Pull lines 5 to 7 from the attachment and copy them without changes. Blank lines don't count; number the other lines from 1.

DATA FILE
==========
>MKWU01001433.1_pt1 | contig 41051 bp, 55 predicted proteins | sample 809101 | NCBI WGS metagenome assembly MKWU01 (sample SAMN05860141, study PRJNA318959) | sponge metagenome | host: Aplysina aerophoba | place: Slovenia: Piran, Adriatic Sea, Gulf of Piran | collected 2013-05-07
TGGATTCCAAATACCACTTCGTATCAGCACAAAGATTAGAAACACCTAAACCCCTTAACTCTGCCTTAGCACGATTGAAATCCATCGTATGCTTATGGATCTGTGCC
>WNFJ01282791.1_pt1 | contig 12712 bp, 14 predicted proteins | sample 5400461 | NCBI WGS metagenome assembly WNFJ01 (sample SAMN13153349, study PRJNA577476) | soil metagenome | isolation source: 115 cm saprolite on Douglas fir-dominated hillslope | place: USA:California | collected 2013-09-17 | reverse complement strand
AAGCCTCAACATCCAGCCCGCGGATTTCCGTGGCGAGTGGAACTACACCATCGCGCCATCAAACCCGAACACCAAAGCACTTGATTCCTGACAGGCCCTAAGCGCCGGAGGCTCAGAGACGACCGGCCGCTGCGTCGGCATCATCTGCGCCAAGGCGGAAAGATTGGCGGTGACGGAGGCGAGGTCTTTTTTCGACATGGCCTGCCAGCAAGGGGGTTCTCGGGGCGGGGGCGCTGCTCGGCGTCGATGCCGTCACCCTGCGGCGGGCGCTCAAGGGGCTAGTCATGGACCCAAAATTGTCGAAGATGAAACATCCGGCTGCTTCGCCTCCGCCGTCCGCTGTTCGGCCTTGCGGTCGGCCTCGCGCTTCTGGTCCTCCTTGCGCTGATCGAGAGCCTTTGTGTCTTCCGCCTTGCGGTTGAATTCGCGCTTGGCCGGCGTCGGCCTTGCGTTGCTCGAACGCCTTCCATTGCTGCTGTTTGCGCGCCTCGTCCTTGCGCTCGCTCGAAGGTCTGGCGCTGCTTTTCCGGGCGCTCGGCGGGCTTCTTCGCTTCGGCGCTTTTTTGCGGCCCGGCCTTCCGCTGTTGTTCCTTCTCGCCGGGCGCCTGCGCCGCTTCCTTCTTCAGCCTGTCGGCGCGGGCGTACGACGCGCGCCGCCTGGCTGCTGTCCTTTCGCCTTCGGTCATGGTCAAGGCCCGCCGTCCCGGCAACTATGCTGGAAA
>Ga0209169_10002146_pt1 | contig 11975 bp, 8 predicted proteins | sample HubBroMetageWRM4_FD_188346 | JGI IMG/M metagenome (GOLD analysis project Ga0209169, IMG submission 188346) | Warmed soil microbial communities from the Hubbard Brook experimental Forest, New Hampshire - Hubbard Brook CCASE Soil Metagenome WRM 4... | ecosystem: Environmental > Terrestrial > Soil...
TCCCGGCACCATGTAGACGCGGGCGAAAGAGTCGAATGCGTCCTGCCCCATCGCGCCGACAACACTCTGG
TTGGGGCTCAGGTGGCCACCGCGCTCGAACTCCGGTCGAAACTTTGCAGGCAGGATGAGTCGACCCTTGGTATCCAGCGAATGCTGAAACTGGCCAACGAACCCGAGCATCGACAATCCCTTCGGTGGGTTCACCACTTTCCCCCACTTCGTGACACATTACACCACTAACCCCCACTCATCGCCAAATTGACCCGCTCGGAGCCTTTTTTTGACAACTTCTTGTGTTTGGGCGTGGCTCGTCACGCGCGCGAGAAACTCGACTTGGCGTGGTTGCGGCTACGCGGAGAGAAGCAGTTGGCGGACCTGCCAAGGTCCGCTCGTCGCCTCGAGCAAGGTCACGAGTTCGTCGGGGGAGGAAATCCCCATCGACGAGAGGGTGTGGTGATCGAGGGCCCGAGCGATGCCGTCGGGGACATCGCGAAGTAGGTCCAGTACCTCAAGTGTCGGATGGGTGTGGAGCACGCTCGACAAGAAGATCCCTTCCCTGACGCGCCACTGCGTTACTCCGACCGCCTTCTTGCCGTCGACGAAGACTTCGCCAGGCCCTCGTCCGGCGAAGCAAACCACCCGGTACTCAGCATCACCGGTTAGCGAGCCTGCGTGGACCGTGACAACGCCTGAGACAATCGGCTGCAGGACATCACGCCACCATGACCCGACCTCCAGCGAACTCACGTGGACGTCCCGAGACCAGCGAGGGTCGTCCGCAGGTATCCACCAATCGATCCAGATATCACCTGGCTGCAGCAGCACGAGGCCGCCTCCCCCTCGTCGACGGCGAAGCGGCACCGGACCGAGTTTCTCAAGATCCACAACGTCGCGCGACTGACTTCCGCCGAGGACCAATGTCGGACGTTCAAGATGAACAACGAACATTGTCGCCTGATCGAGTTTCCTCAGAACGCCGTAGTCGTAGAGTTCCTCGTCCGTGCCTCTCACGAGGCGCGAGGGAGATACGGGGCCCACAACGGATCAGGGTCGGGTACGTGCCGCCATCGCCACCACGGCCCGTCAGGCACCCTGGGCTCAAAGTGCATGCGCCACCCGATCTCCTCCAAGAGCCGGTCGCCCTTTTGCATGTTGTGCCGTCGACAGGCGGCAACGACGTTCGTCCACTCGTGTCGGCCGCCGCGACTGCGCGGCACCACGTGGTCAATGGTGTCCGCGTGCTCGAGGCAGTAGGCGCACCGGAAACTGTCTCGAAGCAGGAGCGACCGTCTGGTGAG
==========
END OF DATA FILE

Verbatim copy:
>Ga0209169_10002146_pt1 | contig 11975 bp, 8 predicted proteins | sample HubBroMetageWRM4_FD_188346 | JGI IMG/M metagenome (GOLD analysis project Ga0209169, IMG submission 188346) | Warmed soil microbial communities from the Hubbard Brook experimental Forest, New Hampshire - Hubbard Brook CCASE Soil Metagenome WRM 4... | ecosystem: Environmental > Terrestrial > Soil...
TCCCGGCACCATGTAGACGCGGGCGAAAGAGTCGAATGCGTCCTGCCCCATCGCGCCGACAACACTCTGG
TTGGGGCTCAGGTGGCCACCGCGCTCGAACTCCGGTCGAAACTTTGCAGGCAGGATGAGTCGACCCTTGGTATCCAGCGAATGCTGAAACTGGCCAACGAACCCGAGCATCGACAATCCCTTCGGTGGGTTCACCACTTTCCCCCACTTCGTGACACATTACACCACTAACCCCCACTCATCGCCAAATTGACCCGCTCGGAGCCTTTTTTTGACAACTTCTTGTGTTTGGGCGTGGCTCGTCACGCGCGCGAGAAACTCGACTTGGCGTGGTTGCGGCTACGCGGAGAGAAGCAGTTGGCGGACCTGCCAAGGTCCGCTCGTCGCCTCGAGCAAGGTCACGAGTTCGTCGGGGGAGGAAATCCCCATCGACGAGAGGGTGTGGTGATCGAGGGCCCGAGCGATGCCGTCGGGGACATCGCGAAGTAGGTCCAGTACCTCAAGTGTCGGATGGGTGTGGAGCACGCTCGACAAGAAGATCCCTTCCCTGACGCGCCACTGCGTTACTCCGACCGCCTTCTTGCCGTCGACGAAGACTTCGCCAGGCCCTCGTCCGGCGAAGCAAACCACCCGGTACTCAGCATCACCGGTTAGCGAGCCTGCGTGGACCGTGACAACGCCTGAGACAATCGGCTGCAGGACATCACGCCACCATGACCCGACCTCCAGCGAACTCACGTGGACGTCCCGAGACCAGCGAGGGTCGTCCGCAGGTATCCACCAATCGATCCAGATATCACCTGGCTGCAGCAGCACGAGGCCGCCTCCCCCTCGTCGACGGCGAAGCGGCACCGGACCGAGTTTCTCAAGATCCACAACGTCGCGCGACTGACTTCCGCCGAGGACCAATGTCGGACGTTCAAGATGAACAACGAACATTGTCGCCTGATCGAGTTTCCTCAGAACGCCGTAGTCGTAGAGTTCCTCGTCCGTGCCTCTCACGAGGCGCGAGGGAGATACGGGGCCCACAACGGATCAGGGTCGGGTACGTGCCGCCATCGCCACCACGGCCCGTCAGGCACCCTGGGCTCAAAGTGCATGCGCCACCCGATCTCCTCCAAGAGCCGGTCGCCCTTTTGCATGTTGTGCCGTCGACAGGCGGCAACGACGTTCGTCCACTCGTGTCGGCCGCCGCGACTGCGCGGCACCACGTGGTCAATGGTGTCCGCGTGCTCGAGGCAGTAGGCGCACCGGAAACTGTCTCGAAGCAGGAGCGACCGTCTGGTGAG